Steamboat Springs I like to relax by reading in the evenings before going to bed, but some nights, I spend more time chasing down and swatting moths attracted to my reading lights. Is this happening at your home, too?
Deb Babcock's gardening column appears Mondays in Steamboat Today.
Find more gardening columns here.
The moth that seems to be the greatest nuisance in Colorado homes is what most of us call the Miller moth, which is actually an army cutworm moth. This moth is about 1 inch long and usually gray or brown in color with a couple of light-colored spots on each wing.
Miller moths don't breed indoors and usually die within a few days. Generally, the caterpillar overwinters in the soil, primarily alfalfa and wheat fields in eastern Colorado. They emerge in May or June, then migrate to higher elevations in the mountains to feed on flowering plants until early fall when they return to the plains. Pretty much the only control for Miller moths is a fly swatter or vacuum cleaner, or you simply can wait for them to die in a few days.
Indian meal moths are another nuisance in Steamboat homes. They are small with about a one-half inch wingspan and have a gray colored band on bronze-toned wings. While the adult moths do not feed on anything in the home, the immature meal moths can develop on most any dried food product in the house, including grains, dried fruits, seeds, nuts, graham crackers, dog food or bird seed. There usually is some webbing on the infested product.
To control this moth, check all of your dried food, including dog food and bird seed, thoroughly. Discard the infested food, then keep all other food stored in air-tight containers, outdoors or in the refrigerator for a couple of weeks. After adult moths are no longer observed, food can be returned to storage areas because the source of the infestation should be eliminated.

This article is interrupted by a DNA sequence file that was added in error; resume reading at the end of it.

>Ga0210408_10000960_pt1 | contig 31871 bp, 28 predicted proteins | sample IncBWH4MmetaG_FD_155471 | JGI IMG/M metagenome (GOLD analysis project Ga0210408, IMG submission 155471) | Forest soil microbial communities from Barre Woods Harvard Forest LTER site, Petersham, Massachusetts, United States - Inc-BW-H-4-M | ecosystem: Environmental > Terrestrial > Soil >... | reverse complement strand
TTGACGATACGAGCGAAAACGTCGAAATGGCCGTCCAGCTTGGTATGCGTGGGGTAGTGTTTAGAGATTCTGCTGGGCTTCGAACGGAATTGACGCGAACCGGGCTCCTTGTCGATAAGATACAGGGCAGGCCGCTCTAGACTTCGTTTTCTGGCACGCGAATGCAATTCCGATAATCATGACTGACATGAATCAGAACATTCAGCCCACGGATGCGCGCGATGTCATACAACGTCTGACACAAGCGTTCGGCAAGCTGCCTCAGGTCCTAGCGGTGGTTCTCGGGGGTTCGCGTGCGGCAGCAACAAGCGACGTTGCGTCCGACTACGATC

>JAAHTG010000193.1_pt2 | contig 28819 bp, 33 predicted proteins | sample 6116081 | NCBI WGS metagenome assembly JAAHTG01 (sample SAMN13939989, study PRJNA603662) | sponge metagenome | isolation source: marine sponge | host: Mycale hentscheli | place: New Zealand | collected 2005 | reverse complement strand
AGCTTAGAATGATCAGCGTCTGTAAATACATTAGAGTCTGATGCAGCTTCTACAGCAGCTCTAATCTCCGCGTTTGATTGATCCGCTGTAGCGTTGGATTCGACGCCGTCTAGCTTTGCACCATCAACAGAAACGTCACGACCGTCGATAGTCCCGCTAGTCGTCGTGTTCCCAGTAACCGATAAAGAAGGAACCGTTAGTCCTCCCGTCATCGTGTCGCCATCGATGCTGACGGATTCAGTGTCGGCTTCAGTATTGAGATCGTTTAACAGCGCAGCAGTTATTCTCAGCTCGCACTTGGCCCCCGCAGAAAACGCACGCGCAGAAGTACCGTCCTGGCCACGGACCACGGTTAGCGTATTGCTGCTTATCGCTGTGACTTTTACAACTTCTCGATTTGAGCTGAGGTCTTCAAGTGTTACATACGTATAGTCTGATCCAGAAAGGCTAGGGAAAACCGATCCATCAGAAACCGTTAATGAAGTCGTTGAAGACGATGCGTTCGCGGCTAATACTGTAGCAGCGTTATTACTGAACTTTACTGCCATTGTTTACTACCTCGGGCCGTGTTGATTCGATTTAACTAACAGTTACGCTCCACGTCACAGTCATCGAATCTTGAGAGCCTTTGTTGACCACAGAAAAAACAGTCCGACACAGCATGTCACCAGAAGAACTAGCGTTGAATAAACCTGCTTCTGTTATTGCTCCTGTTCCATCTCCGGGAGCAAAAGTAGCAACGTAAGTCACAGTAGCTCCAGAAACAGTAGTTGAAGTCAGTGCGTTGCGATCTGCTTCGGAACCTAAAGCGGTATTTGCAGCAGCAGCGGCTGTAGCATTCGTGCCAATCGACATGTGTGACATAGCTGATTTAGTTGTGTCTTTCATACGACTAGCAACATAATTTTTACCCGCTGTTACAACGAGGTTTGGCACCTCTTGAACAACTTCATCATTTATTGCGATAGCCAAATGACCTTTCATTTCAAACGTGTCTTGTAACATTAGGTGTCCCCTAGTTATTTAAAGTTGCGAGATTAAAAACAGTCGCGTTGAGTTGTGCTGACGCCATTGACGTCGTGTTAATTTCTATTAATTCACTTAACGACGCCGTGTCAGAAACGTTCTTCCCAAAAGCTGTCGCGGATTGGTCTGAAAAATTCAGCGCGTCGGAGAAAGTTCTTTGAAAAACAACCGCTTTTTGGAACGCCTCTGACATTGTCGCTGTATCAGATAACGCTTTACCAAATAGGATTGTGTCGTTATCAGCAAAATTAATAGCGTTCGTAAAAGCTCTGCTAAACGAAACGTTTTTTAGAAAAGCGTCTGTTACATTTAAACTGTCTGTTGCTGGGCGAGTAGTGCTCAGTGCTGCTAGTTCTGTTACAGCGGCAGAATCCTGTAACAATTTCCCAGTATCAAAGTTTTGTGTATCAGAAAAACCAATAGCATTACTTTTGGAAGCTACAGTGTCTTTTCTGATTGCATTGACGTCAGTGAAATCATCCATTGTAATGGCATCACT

Clothes moths, mainly carpet beetles, are rarely a problem any more. Any problems here probably can be traced to imported woolen goods that came into your home already infested. This moth is generally light in color and only about one-half inch from wing tip to wing tip. Dry cleaning will kill this moth and its eggs. Then place your woolens in airtight containers to prevent infestation. Cedar chests and moth balls help somewhat to repel these moths but are not consistently good at killing them.
Just because you have moths in your home doesn't necessarily mean your house is infested. Many of these moths tend to appear indoors when they inadvertently come inside with you from the outdoors. But if the problem persists for more than three weeks, start checking your dried foods to ensure you're not providing an incubator for new generations of this nuisance.
Deb Babcock is a master gardener through the CSU Extension Routt County. Call 970-879-0825 with questions.